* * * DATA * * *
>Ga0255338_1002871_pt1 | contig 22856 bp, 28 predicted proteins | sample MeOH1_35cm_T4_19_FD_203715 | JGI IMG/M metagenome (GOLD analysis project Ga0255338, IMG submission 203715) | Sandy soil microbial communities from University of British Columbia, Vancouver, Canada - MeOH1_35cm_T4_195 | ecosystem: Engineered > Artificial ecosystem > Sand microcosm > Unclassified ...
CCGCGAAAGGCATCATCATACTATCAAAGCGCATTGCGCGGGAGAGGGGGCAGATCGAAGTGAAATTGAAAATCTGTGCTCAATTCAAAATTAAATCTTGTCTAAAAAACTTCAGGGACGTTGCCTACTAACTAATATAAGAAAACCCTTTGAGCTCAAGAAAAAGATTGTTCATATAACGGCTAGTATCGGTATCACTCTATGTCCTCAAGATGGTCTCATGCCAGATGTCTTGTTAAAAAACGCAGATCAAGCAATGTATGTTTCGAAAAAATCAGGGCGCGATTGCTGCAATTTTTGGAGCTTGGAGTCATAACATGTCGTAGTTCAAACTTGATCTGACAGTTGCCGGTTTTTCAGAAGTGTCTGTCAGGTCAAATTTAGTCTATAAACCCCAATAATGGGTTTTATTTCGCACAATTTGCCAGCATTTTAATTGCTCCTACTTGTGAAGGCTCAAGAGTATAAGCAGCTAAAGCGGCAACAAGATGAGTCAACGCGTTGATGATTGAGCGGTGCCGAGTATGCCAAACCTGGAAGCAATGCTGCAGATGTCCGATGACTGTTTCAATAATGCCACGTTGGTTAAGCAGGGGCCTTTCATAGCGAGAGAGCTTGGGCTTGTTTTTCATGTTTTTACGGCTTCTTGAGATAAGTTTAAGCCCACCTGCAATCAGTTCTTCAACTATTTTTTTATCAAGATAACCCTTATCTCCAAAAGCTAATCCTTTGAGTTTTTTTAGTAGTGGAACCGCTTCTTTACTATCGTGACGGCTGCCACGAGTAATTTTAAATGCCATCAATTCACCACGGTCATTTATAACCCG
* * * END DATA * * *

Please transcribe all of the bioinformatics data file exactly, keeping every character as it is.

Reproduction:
>Ga0255338_1002871_pt1 | contig 22856 bp, 28 predicted proteins | sample MeOH1_35cm_T4_19_FD_203715 | JGI IMG/M metagenome (GOLD analysis project Ga0255338, IMG submission 203715) | Sandy soil microbial communities from University of British Columbia, Vancouver, Canada - MeOH1_35cm_T4_195 | ecosystem: Engineered > Artificial ecosystem > Sand microcosm > Unclassified ...
CCGCGAAAGGCATCATCATACTATCAAAGCGCATTGCGCGGGAGAGGGGGCAGATCGAAGTGAAATTGAAAATCTGTGCTCAATTCAAAATTAAATCTTGTCTAAAAAACTTCAGGGACGTTGCCTACTAACTAATATAAGAAAACCCTTTGAGCTCAAGAAAAAGATTGTTCATATAACGGCTAGTATCGGTATCACTCTATGTCCTCAAGATGGTCTCATGCCAGATGTCTTGTTAAAAAACGCAGATCAAGCAATGTATGTTTCGAAAAAATCAGGGCGCGATTGCTGCAATTTTTGGAGCTTGGAGTCATAACATGTCGTAGTTCAAACTTGATCTGACAGTTGCCGGTTTTTCAGAAGTGTCTGTCAGGTCAAATTTAGTCTATAAACCCCAATAATGGGTTTTATTTCGCACAATTTGCCAGCATTTTAATTGCTCCTACTTGTGAAGGCTCAAGAGTATAAGCAGCTAAAGCGGCAACAAGATGAGTCAACGCGTTGATGATTGAGCGGTGCCGAGTATGCCAAACCTGGAAGCAATGCTGCAGATGTCCGATGACTGTTTCAATAATGCCACGTTGGTTAAGCAGGGGCCTTTCATAGCGAGAGAGCTTGGGCTTGTTTTTCATGTTTTTACGGCTTCTTGAGATAAGTTTAAGCCCACCTGCAATCAGTTCTTCAACTATTTTTTTATCAAGATAACCCTTATCTCCAAAAGCTAATCCTTTGAGTTTTTTTAGTAGTGGAACCGCTTCTTTACTATCGTGACGGCTGCCACGAGTAATTTTAAATGCCATCAATTCACCACGGTCATTTATAACCCG